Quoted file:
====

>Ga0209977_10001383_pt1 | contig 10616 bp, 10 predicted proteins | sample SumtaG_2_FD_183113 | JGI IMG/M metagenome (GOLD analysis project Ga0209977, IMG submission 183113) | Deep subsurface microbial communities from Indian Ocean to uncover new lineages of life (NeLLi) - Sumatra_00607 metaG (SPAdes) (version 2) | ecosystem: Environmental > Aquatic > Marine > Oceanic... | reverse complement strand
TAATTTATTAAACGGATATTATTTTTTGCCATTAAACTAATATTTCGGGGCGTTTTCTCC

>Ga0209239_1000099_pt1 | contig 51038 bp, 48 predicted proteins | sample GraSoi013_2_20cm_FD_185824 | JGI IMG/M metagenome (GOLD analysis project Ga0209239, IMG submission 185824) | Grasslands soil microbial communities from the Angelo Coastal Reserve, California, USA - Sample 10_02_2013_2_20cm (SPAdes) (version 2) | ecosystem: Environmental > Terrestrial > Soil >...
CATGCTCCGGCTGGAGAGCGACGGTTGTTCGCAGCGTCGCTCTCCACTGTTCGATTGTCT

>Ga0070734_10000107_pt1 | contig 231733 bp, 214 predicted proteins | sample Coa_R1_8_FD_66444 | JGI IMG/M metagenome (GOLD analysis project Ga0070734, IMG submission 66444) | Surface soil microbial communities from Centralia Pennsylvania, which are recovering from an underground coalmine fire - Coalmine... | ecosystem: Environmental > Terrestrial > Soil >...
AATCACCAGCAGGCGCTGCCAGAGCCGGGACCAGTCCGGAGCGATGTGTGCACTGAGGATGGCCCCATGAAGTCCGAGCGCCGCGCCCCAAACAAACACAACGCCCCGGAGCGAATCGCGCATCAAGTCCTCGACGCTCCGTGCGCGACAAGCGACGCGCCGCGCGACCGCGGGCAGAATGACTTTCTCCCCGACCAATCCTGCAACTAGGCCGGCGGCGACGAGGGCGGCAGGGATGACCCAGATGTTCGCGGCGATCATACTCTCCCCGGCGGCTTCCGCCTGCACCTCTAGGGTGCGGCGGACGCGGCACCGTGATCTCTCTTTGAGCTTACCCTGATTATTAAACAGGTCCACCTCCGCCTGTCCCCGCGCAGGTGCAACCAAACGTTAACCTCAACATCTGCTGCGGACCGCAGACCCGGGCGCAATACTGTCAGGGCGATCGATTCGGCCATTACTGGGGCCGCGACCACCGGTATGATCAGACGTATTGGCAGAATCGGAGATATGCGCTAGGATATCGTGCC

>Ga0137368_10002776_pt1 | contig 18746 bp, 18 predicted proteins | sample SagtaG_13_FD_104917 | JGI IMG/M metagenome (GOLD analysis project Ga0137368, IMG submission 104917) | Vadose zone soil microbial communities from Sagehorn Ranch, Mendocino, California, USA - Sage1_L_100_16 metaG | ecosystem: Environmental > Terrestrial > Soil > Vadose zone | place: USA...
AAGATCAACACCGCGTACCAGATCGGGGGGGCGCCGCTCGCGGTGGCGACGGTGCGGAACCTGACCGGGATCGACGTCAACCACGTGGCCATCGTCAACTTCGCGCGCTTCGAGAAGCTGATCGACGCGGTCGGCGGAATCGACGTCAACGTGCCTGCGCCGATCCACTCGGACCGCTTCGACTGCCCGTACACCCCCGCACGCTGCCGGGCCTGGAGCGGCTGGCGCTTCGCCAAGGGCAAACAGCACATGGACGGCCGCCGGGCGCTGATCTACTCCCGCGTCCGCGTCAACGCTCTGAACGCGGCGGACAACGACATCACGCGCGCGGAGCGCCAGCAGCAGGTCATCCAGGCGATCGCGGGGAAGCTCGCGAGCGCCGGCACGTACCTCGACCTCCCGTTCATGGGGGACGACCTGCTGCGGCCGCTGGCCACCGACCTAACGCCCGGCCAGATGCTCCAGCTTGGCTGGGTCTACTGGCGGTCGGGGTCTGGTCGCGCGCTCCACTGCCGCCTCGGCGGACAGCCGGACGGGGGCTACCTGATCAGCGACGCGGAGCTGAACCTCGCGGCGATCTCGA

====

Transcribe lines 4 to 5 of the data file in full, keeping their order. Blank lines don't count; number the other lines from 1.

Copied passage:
CATGCTCCGGCTGGAGAGCGACGGTTGTTCGCAGCGTCGCTCTCCACTGTTCGATTGTCT

>Ga0070734_10000107_pt1 | contig 231733 bp, 214 predicted proteins | sample Coa_R1_8_FD_66444 | JGI IMG/M metagenome (GOLD analysis project Ga0070734, IMG submission 66444) | Surface soil microbial communities from Centralia Pennsylvania, which are recovering from an underground coalmine fire - Coalmine... | ecosystem: Environmental > Terrestrial > Soil >...